Trust Local School Leaders, a State Chief Says as Optional Reopening Date Nears
State education leaders are fond of saying they represent strong "local control" states where school board members and other district officials have significant power. But the phrase has an especially timely meaning for Montana Superintendent of Public Instruction Elsie Arntzen, a Republican who was elected in 2016.
That's because Montana districts shut down by the COVID-19 pandemic can decide to resume in-person classes and other activities on May 7, under an order last month from Gov. Steve Bullock, a Democrat, which made Montana the first state under a shutdown to give schools a specific calendar day for an optional reopening.
In one case a decision to reopen is on an even smaller scale that the district: A small elementary school in the Willow Creek, Mont., district has said it will reopen for in-person classes on May 7; the school will be among the first in the U.S. to reopen after shutting down, the Associated Press reported Tuesday.
So how is Arntzen, a former teacher and Montana state lawmaker, thinking about that reopening day, and what is she talking to school districts about?
In an interview with Education Week, the state superintendent said she's trying to give school district officials relevant advice: Get to know county health department officials you may not have relationships with yet. Think about how you can adapt all aspects of your operations to what you and your parents want. "Link arms" with the important education groups, from unions to state superintendents' groups. And make sure core messages about what resources are available and what's important remain consistent.
"It's so important that there is a unified voice in a pandemic," Arntzen said. She also is putting together a "Montana Learn" task force designed to help schools think through when and how to reopen.
But Arntzen said she is not issuing any blanket recommendations or leaning on districts to make any particular decision, and she doesn't believe a pandemic can be "regulated" by federal or state officials. She doesn't plan to send state observers to monitor or check in on schools that may reopen on May 7.
"How they open schools and how learning takes place is up to them," she said.
'It's Not Make-Up Learning'
There hasn't been a rush of Montana districts looking to reopen May 7. And a recent, very unscientific online poll posted by her office found the vast majority of respondents were against the reopening of school buildings, even though the impact of the virus on the state has been relatively small in terms of confirmed cases and deaths.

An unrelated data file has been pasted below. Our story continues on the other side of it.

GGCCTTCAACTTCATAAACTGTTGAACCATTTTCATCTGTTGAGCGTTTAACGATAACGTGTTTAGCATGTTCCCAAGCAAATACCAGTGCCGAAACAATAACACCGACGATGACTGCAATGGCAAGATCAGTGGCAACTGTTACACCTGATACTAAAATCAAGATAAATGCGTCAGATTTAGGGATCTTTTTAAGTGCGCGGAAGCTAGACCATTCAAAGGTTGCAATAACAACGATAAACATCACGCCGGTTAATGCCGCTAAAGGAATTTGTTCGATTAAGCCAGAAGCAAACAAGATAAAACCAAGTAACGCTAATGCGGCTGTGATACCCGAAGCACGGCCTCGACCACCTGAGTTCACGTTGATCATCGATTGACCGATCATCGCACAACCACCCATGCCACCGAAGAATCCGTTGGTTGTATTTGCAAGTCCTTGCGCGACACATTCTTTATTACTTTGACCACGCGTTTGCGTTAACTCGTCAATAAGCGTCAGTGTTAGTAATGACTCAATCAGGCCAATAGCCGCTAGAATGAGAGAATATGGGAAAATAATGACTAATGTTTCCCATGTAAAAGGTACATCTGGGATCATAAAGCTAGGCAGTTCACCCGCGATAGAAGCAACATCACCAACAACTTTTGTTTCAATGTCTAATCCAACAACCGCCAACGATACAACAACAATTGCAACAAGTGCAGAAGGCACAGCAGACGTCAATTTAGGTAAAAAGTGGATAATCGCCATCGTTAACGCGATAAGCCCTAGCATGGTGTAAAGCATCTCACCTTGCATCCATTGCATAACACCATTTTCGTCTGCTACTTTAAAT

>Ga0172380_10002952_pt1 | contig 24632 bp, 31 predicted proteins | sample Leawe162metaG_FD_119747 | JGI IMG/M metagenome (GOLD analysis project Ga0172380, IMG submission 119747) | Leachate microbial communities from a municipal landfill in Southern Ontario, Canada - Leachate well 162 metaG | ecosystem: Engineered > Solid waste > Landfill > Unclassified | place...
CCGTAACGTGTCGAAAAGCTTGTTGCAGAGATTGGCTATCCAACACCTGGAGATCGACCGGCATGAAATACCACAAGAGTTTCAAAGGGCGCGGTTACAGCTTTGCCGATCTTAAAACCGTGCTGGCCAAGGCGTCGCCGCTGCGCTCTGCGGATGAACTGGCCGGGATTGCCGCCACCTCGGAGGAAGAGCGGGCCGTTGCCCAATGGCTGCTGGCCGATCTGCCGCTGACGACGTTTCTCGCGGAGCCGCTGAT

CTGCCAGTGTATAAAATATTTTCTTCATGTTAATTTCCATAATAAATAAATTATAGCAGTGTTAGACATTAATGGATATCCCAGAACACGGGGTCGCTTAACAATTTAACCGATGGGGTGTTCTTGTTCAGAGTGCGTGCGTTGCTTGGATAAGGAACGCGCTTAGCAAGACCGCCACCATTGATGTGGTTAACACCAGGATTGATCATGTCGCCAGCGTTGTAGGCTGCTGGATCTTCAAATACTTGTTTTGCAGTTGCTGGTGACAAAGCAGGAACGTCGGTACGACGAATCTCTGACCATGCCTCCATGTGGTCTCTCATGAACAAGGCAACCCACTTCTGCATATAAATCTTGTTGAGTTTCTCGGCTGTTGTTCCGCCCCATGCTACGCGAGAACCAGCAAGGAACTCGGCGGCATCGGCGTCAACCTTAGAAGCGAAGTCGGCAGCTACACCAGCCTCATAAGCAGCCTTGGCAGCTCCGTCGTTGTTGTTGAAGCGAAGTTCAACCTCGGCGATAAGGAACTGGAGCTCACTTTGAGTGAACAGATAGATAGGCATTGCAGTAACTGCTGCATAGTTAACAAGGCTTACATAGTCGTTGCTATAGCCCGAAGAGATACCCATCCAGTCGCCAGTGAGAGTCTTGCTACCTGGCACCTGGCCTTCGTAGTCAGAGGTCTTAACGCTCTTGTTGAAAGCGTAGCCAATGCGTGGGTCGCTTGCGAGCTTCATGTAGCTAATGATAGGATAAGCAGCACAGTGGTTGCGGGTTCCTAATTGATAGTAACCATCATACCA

The state has issued guidance on how to conduct activities like graduation, as well as considerations for schools when they reopen on issues such as social distancing, limits on class sizes, and hygiene.
Arntzen didn't directly criticize Bullock's initial order to close schools, but did say her office needed clarification from the governor about what it meant exacly. Otherwise, one general message Arntzen has is that while learning conditions are challenging across Montana districts, many of which are small and rural, "Learning is still going to continue. And it's not make-up learning. ... You don't have to have a student sitting in a chair."
In that vein, she's also keen to hold up individual instances of where districts are being creative on several fronts. For example, one district, she said, held a virtual track meet. Another will hold a graduation ceremony outside for 16 graduating seniors. She's also interested to see what districts give individual parents the option of continuing remote learning or sending their children to school buildings
And she says she's been getting ideas from neighboring states like Wyoming and Idaho—where a private school just reopened—about how, over the long term, the state should rethink things like its accountability system. Like all states, Montana received a waiver from giving federally mandated exams this spring, but Arntzen wouldn't be unhappy if those tests never had to come back.
Acountability for local schools "should not be governed by Congress, nor should it be mandated" through an assessment, she told me; that's a job for local school boards. But she does think federal lawmakers should help out states like hers by providing, for example, more resources to help students connect to the internet through the E-Rate program.
One of the major longer-term concerns that the pandemic has underscored is the teaching workforce in Montana. Arntzen was preoccupied with having enough teachers, and she is thinking that a not-insignificant number of teachers might decide to move on from the profession in the next several months.
And with recent federal coronavirus aid money for schools, which Arntzen said is larger for Montana than the state's typical allotment of Title I money in a given year, she's thinking about how it could be put to use for a variety of needs, from special education to student nutrition.
But again and again, Arntzen returned to the idea that she's there to help districts, not tell them what to do, even during the uncertainty caused by the coronavirus.
"We don't put the state first. We put local control first," she said.
Photo: Elsie Arntzen, who was elected Montana superintendent for public instruction 2016, speaks at a public forum in 2014 in Kalispell, Mont. (Patrick Cote/Daily Inter Lake)
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